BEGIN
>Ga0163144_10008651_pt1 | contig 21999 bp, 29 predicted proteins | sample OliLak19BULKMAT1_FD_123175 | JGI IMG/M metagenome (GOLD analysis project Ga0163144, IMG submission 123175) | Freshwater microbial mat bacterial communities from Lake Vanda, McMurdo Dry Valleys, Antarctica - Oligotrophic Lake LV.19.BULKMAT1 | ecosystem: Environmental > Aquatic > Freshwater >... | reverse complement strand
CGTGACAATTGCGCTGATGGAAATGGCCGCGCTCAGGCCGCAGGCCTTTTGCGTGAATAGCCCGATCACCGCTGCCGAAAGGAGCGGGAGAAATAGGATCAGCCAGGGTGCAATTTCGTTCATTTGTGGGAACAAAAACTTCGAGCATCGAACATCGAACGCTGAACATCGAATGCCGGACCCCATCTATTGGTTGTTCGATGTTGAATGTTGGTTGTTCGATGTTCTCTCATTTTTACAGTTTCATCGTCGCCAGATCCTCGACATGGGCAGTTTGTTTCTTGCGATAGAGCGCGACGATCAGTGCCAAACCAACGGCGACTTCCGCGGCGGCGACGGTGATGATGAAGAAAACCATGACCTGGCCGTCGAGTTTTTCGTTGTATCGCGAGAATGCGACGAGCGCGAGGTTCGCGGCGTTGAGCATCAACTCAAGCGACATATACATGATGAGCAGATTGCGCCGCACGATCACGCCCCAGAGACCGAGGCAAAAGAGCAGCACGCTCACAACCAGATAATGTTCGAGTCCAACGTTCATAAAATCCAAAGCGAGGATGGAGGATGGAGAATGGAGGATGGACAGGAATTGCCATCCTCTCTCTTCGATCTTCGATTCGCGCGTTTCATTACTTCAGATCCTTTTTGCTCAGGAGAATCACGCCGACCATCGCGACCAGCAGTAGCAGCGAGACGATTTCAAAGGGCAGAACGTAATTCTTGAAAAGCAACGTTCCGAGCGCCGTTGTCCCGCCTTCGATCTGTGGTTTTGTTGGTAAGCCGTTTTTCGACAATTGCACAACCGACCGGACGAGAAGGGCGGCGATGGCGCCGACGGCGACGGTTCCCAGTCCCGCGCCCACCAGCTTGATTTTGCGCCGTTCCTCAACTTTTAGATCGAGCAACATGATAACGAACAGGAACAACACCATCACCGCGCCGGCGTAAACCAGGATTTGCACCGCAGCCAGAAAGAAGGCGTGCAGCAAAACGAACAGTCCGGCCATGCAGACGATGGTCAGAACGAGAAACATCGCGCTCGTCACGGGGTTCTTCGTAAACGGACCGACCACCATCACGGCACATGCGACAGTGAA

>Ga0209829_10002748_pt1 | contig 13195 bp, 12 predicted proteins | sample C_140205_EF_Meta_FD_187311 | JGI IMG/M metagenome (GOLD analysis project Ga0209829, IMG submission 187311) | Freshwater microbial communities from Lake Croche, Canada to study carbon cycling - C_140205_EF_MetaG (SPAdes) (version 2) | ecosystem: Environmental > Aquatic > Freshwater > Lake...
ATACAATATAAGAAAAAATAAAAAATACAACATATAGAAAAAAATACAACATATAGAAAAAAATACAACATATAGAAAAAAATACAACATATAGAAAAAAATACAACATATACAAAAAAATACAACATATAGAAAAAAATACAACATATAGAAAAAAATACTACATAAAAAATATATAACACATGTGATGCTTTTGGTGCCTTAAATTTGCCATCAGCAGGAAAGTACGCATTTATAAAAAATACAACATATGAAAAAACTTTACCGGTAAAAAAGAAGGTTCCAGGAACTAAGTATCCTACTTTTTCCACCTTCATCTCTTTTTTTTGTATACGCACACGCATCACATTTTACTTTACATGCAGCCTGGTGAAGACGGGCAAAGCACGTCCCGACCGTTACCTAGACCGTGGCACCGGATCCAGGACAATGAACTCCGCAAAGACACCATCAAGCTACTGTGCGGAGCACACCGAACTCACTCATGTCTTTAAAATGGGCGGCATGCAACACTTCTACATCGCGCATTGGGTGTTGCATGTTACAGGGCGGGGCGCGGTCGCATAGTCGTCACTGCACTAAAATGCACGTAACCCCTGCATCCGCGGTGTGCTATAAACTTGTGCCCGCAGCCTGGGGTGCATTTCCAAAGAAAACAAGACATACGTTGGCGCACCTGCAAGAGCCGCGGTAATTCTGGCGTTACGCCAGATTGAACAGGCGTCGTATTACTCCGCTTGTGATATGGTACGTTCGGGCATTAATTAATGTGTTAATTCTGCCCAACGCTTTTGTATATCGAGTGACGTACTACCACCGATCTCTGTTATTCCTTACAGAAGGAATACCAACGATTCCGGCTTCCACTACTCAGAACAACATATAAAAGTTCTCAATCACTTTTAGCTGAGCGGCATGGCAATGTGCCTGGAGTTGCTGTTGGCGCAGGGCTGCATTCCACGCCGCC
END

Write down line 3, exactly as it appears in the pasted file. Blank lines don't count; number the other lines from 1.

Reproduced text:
>Ga0209829_10002748_pt1 | contig 13195 bp, 12 predicted proteins | sample C_140205_EF_Meta_FD_187311 | JGI IMG/M metagenome (GOLD analysis project Ga0209829, IMG submission 187311) | Freshwater microbial communities from Lake Croche, Canada to study carbon cycling - C_140205_EF_MetaG (SPAdes) (version 2) | ecosystem: Environmental > Aquatic > Freshwater > Lake...